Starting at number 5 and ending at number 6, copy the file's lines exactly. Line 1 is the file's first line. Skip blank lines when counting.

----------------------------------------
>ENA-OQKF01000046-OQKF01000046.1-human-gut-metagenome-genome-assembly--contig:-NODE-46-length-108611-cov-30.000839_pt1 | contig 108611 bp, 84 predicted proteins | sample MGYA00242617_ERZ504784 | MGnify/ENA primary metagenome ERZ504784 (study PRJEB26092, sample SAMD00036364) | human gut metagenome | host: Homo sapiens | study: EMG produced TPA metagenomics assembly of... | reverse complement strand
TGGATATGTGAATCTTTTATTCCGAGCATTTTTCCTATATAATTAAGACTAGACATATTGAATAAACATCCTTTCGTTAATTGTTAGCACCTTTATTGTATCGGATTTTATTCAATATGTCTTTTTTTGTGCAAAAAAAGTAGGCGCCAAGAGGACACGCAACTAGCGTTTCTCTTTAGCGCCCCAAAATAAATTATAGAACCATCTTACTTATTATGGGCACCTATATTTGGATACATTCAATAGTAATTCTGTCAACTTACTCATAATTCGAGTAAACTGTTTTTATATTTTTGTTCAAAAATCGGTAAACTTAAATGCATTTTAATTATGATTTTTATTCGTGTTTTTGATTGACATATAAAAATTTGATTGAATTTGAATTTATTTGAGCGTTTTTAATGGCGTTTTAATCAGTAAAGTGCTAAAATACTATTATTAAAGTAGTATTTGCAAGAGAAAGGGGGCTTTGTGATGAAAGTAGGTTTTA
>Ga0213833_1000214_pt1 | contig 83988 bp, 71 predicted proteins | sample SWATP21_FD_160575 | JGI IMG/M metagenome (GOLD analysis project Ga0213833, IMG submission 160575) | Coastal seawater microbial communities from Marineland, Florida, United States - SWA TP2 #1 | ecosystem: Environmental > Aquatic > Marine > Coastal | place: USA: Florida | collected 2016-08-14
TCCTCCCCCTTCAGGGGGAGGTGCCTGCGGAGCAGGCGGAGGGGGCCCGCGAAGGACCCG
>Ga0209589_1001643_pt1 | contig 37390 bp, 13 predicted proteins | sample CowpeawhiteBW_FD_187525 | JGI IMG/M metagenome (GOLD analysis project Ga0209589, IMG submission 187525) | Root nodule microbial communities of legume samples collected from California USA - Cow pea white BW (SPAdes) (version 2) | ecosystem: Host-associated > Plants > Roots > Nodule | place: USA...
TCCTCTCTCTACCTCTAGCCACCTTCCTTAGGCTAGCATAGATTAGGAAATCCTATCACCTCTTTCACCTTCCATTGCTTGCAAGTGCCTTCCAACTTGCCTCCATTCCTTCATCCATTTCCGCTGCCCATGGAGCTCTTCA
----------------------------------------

>Ga0209589_1001643_pt1 | contig 37390 bp, 13 predicted proteins | sample CowpeawhiteBW_FD_187525 | JGI IMG/M metagenome (GOLD analysis project Ga0209589, IMG submission 187525) | Root nodule microbial communities of legume samples collected from California USA - Cow pea white BW (SPAdes) (version 2) | ecosystem: Host-associated > Plants > Roots > Nodule | place: USA...
TCCTCTCTCTACCTCTAGCCACCTTCCTTAGGCTAGCATAGATTAGGAAATCCTATCACCTCTTTCACCTTCCATTGCTTGCAAGTGCCTTCCAACTTGCCTCCATTCCTTCATCCATTTCCGCTGCCCATGGAGCTCTTCA